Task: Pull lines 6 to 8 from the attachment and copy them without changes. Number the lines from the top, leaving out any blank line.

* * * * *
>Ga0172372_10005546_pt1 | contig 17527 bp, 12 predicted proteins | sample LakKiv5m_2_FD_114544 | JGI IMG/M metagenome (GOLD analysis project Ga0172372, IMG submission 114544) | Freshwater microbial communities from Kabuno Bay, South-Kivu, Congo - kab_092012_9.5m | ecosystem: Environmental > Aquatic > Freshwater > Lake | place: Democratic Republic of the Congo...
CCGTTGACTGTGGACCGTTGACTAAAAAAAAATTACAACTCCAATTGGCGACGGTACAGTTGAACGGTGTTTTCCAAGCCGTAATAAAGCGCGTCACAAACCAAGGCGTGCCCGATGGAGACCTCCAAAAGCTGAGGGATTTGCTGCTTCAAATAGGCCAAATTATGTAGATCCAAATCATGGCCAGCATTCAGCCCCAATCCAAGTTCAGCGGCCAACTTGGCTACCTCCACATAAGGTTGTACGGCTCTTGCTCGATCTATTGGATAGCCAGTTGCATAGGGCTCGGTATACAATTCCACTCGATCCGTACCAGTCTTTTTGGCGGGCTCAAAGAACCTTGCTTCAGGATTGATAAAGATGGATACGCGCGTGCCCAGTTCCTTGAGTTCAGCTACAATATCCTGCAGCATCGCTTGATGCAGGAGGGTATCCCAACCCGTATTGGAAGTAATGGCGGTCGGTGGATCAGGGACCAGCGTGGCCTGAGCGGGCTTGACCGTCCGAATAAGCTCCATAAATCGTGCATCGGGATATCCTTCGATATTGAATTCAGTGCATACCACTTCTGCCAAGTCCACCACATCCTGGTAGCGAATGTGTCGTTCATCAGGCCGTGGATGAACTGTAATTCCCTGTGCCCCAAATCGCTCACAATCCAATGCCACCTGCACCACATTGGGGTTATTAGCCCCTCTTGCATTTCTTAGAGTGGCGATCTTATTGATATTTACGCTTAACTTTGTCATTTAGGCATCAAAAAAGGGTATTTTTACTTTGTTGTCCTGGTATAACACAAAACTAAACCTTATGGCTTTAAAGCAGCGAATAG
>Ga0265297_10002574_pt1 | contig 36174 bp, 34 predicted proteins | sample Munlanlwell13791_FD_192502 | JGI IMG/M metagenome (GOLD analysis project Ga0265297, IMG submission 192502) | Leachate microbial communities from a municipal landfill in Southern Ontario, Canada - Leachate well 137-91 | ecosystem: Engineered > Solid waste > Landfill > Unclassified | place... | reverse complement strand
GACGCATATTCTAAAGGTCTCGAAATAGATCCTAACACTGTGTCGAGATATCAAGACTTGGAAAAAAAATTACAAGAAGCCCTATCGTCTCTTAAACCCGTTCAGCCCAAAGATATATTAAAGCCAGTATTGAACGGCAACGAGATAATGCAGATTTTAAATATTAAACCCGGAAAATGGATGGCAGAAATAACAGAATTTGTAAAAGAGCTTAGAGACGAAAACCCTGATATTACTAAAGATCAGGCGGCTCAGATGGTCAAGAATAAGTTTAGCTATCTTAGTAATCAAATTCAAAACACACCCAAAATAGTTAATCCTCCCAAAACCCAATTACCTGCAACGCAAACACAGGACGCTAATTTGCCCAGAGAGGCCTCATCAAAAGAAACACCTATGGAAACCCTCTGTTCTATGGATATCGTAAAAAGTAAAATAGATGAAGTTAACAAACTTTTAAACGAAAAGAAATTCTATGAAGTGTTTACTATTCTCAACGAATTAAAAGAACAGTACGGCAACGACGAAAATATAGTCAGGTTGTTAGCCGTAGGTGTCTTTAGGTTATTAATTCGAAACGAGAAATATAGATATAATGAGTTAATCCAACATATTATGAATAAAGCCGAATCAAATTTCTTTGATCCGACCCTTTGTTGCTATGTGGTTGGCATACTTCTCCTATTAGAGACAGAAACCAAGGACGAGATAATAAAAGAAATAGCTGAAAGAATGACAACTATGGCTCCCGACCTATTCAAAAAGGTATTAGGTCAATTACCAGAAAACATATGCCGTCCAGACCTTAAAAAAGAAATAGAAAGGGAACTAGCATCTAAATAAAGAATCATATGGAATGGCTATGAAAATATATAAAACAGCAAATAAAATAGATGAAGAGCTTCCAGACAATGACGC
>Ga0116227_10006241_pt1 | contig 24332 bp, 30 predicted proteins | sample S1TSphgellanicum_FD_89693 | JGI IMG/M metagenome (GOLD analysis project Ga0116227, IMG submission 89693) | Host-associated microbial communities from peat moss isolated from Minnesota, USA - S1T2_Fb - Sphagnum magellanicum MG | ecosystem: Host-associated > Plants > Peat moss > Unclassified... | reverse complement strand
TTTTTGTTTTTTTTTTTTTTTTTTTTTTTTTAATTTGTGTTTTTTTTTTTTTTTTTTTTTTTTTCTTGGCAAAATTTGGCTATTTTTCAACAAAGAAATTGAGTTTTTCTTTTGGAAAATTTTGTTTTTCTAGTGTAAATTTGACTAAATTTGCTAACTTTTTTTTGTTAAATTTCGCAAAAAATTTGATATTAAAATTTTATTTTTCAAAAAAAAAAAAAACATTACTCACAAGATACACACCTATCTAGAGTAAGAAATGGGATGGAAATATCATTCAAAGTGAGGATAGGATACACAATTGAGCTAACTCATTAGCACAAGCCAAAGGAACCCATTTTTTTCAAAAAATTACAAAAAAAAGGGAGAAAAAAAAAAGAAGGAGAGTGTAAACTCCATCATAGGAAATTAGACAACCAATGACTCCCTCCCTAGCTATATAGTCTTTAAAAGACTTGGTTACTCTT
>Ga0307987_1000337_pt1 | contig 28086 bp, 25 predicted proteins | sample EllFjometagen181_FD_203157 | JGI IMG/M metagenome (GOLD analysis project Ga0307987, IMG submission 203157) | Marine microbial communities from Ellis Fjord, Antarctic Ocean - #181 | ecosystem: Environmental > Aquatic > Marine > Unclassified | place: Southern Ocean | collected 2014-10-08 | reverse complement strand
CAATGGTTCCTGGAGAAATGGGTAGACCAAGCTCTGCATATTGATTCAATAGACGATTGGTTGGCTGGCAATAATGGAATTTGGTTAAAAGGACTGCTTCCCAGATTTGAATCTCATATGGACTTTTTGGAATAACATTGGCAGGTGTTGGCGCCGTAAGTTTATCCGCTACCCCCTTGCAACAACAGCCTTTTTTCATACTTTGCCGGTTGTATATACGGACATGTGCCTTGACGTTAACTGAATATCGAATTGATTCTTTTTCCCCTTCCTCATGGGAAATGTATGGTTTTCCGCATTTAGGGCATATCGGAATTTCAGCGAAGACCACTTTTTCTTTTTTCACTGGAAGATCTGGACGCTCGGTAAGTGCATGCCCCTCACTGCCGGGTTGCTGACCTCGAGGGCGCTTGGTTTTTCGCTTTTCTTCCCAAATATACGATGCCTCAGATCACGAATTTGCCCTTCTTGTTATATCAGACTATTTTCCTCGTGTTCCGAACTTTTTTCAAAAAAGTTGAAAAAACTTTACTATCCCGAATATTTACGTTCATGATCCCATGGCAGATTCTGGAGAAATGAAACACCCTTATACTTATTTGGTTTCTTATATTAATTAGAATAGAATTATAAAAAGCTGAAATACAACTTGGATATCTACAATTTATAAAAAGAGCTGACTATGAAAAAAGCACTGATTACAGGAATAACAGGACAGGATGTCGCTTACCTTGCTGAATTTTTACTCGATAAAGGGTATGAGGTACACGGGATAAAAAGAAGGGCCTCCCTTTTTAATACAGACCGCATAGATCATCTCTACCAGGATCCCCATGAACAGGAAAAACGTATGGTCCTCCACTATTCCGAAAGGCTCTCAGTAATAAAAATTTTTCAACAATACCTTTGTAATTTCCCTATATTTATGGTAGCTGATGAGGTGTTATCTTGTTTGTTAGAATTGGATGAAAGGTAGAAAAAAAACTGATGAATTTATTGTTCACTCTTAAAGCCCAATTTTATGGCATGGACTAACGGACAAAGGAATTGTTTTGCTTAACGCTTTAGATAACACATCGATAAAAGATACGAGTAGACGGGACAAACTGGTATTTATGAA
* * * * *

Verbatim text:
TTTTTGTTTTTTTTTTTTTTTTTTTTTTTTTAATTTGTGTTTTTTTTTTTTTTTTTTTTTTTTTCTTGGCAAAATTTGGCTATTTTTCAACAAAGAAATTGAGTTTTTCTTTTGGAAAATTTTGTTTTTCTAGTGTAAATTTGACTAAATTTGCTAACTTTTTTTTGTTAAATTTCGCAAAAAATTTGATATTAAAATTTTATTTTTCAAAAAAAAAAAAAACATTACTCACAAGATACACACCTATCTAGAGTAAGAAATGGGATGGAAATATCATTCAAAGTGAGGATAGGATACACAATTGAGCTAACTCATTAGCACAAGCCAAAGGAACCCATTTTTTTCAAAAAATTACAAAAAAAAGGGAGAAAAAAAAAAGAAGGAGAGTGTAAACTCCATCATAGGAAATTAGACAACCAATGACTCCCTCCCTAGCTATATAGTCTTTAAAAGACTTGGTTACTCTT
>Ga0307987_1000337_pt1 | contig 28086 bp, 25 predicted proteins | sample EllFjometagen181_FD_203157 | JGI IMG/M metagenome (GOLD analysis project Ga0307987, IMG submission 203157) | Marine microbial communities from Ellis Fjord, Antarctic Ocean - #181 | ecosystem: Environmental > Aquatic > Marine > Unclassified | place: Southern Ocean | collected 2014-10-08 | reverse complement strand
CAATGGTTCCTGGAGAAATGGGTAGACCAAGCTCTGCATATTGATTCAATAGACGATTGGTTGGCTGGCAATAATGGAATTTGGTTAAAAGGACTGCTTCCCAGATTTGAATCTCATATGGACTTTTTGGAATAACATTGGCAGGTGTTGGCGCCGTAAGTTTATCCGCTACCCCCTTGCAACAACAGCCTTTTTTCATACTTTGCCGGTTGTATATACGGACATGTGCCTTGACGTTAACTGAATATCGAATTGATTCTTTTTCCCCTTCCTCATGGGAAATGTATGGTTTTCCGCATTTAGGGCATATCGGAATTTCAGCGAAGACCACTTTTTCTTTTTTCACTGGAAGATCTGGACGCTCGGTAAGTGCATGCCCCTCACTGCCGGGTTGCTGACCTCGAGGGCGCTTGGTTTTTCGCTTTTCTTCCCAAATATACGATGCCTCAGATCACGAATTTGCCCTTCTTGTTATATCAGACTATTTTCCTCGTGTTCCGAACTTTTTTCAAAAAAGTTGAAAAAACTTTACTATCCCGAATATTTACGTTCATGATCCCATGGCAGATTCTGGAGAAATGAAACACCCTTATACTTATTTGGTTTCTTATATTAATTAGAATAGAATTATAAAAAGCTGAAATACAACTTGGATATCTACAATTTATAAAAAGAGCTGACTATGAAAAAAGCACTGATTACAGGAATAACAGGACAGGATGTCGCTTACCTTGCTGAATTTTTACTCGATAAAGGGTATGAGGTACACGGGATAAAAAGAAGGGCCTCCCTTTTTAATACAGACCGCATAGATCATCTCTACCAGGATCCCCATGAACAGGAAAAACGTATGGTCCTCCACTATTCCGAAAGGCTCTCAGTAATAAAAATTTTTCAACAATACCTTTGTAATTTCCCTATATTTATGGTAGCTGATGAGGTGTTATCTTGTTTGTTAGAATTGGATGAAAGGTAGAAAAAAAACTGATGAATTTATTGTTCACTCTTAAAGCCCAATTTTATGGCATGGACTAACGGACAAAGGAATTGTTTTGCTTAACGCTTTAGATAACACATCGATAAAAGATACGAGTAGACGGGACAAACTGGTATTTATGAA